Mobile phone service providers have coverage maps available from their point of sale locations, and upon request. All the carriers (Optus, Telstra and VHA) have good coverage in the major population centres, but in regional areas only one or two of these are likely to provide sufficient network coverage.

In these areas, if your mobile phone service provider does not have network coverage for normal phone use, or to enable a Triple Zero (000) call to be made, a call to Triple Zero (000) will be carried if another carrier has sufficient network coverage in the area.

Can I call 112 from a mobile phone?

112 is a secondary emergency number that can be dialled from mobile phones in Australia. Special capabilities, including roaming, once only existed when dialling 112, however mobile phones manufactured since January 2002 also provide these capabilities when dialling Triple Zero (000) to access the emergency call service. It is important to realise that if there is no mobile coverage on any network, you will not be able to reach the emergency call service via a mobile phone, regardless of which number you dialled.

Will a 112 call be carried by satellite if there is no mobile coverage?

No. Satellite phones use a technology which is different from that used by land-based mobile phones, and your mobile phone will not be able to access a satellite network. It is important to realise that if there is no mobile coverage, you will not be able to reach the Emergency Call Service via a mobile phone.

To gain access to a satellite network you will need to obtain a satellite phone and a subscription to a satellite service that provides coverage in Australia. Satellite based networks are generally designed to provide coverage throughout Australia and, in particular, to places outside the coverage areas of land-based mobile phone networks.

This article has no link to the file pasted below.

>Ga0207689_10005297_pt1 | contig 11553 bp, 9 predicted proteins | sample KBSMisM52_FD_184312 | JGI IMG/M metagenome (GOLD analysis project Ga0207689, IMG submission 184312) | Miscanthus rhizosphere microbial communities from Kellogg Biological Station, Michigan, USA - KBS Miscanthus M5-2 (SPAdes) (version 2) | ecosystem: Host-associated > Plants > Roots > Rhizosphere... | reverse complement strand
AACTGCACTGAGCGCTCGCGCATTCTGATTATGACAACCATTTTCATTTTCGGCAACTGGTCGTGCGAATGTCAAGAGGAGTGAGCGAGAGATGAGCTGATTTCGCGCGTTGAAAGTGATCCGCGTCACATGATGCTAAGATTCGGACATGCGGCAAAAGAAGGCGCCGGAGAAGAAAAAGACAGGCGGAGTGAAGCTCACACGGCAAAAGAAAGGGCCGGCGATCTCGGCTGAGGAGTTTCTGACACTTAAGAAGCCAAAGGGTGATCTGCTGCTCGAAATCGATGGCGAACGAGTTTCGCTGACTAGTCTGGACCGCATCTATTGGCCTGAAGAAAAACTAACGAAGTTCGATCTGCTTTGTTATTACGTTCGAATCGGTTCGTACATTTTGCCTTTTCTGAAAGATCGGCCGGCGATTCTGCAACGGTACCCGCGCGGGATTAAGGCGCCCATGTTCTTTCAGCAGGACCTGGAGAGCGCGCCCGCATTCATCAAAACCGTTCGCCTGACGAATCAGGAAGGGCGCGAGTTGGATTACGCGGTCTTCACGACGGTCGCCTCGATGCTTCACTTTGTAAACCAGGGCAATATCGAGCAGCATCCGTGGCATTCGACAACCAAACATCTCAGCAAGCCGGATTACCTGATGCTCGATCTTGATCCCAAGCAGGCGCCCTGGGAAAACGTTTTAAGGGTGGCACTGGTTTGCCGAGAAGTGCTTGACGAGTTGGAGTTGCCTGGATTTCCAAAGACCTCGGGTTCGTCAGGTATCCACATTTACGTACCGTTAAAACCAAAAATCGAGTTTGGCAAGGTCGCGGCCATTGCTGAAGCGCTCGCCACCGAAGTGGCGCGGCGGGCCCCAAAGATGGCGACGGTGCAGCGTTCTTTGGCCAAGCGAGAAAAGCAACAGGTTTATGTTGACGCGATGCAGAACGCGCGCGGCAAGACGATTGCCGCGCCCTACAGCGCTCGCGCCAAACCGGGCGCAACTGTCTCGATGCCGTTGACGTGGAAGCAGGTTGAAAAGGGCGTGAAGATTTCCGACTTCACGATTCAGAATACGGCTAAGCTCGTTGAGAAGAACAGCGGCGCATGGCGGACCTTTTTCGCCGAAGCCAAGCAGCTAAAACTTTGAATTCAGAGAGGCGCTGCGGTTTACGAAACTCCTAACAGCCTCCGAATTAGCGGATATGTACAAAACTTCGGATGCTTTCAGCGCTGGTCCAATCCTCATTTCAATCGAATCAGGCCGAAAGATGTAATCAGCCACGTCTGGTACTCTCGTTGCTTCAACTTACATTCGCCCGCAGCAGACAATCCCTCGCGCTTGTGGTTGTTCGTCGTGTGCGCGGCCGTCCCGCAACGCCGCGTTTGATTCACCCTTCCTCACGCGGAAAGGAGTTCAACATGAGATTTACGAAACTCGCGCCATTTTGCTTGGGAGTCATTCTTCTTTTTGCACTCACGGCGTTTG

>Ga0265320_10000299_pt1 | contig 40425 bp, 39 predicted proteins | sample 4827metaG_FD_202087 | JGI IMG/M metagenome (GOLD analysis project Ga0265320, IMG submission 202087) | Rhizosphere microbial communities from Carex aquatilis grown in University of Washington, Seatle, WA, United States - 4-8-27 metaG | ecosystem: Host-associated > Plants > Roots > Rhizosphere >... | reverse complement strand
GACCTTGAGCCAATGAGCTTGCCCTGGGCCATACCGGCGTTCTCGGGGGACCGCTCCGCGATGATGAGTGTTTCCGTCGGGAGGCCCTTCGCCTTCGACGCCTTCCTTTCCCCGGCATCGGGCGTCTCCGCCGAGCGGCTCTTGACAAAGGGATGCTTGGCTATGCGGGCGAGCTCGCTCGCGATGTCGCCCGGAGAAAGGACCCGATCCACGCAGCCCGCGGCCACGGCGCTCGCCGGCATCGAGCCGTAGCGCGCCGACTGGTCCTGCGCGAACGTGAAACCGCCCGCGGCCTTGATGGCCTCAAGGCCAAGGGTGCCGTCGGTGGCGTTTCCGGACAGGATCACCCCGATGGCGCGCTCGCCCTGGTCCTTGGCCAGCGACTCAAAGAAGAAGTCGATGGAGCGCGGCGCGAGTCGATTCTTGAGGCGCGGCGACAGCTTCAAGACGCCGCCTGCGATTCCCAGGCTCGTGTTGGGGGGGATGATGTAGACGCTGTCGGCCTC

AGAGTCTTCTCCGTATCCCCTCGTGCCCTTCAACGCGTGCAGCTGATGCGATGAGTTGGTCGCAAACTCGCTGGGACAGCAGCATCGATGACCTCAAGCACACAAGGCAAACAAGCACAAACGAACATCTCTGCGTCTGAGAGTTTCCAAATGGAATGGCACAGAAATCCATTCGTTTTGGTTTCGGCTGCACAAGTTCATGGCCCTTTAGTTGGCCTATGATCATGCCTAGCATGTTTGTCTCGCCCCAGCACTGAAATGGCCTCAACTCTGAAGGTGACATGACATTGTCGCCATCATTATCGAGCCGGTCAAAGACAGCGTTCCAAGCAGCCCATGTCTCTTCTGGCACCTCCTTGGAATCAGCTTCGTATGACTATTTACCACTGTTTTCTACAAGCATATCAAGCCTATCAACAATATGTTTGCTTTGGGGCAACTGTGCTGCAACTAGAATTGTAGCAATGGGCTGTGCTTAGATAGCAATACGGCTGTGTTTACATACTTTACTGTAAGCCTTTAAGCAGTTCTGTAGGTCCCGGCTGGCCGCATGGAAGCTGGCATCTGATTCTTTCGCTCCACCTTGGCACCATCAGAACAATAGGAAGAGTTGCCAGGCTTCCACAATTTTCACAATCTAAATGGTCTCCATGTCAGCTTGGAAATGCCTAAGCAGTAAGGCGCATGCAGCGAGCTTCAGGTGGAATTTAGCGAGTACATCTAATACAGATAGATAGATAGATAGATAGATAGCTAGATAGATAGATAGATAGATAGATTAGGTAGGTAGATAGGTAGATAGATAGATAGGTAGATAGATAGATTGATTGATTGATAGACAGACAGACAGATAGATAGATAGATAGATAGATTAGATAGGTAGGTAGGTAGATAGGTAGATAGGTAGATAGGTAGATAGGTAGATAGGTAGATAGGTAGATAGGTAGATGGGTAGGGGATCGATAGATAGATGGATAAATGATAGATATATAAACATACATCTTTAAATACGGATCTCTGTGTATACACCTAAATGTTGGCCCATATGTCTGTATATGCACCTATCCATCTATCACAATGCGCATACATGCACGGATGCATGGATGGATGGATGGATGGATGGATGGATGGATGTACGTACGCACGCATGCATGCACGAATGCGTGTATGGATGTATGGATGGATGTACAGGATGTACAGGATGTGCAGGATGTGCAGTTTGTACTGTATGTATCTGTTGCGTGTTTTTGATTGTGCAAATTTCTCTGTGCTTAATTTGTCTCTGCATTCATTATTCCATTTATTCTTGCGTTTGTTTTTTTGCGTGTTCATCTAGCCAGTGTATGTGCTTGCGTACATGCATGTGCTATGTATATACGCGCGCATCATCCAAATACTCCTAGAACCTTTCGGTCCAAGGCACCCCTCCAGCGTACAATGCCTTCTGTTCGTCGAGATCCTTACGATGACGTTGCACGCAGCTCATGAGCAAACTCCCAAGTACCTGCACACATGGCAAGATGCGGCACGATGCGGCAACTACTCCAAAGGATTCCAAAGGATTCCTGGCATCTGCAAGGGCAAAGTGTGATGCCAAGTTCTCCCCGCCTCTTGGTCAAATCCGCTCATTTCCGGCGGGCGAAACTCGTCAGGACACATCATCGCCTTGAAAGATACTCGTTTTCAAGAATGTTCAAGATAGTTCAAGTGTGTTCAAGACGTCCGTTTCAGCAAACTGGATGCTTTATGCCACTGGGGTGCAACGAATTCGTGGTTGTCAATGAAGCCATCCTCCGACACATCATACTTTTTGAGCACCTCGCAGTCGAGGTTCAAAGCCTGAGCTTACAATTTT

Can I call 112 from any type of service?

No. Dialling 112 from a fixed line telephone in Australia will not connect you to the Emergency Call Service. It is only available from digital mobile phones.

Can I call 911 from my mobile phone in an emergency?

911 is used by emergency services in the United States. Not all mobile phones can access Australia's Emergency Call Service by dialling 911. You should use Australia's primary emergency service number, Triple Zero (000) or the secondary emergency service number of 112 which can only be dialled on a digital mobile phone. While dialling 911 from some mobile phones may provide access to the Emergency Call Service, such access is not a formal feature of Australia's telecommunications system and should not be relied upon in an emergency.

Can I send a text message to Triple Zero (000)?

No. It is not currently possible to contact Triple Zero (000) or 112 using the SMS text facility on your mobile phone.

Can I call Triple Zero (000) from a locked handset?

From the vast majority of mobile handsets you can call Triple Zero (000) without having to unlock the keypad or key-in a security-protection Personal Identification Number (PIN). However, you should check your handset manual for information regarding emergency call dialling.

Last updated: 16 October 2013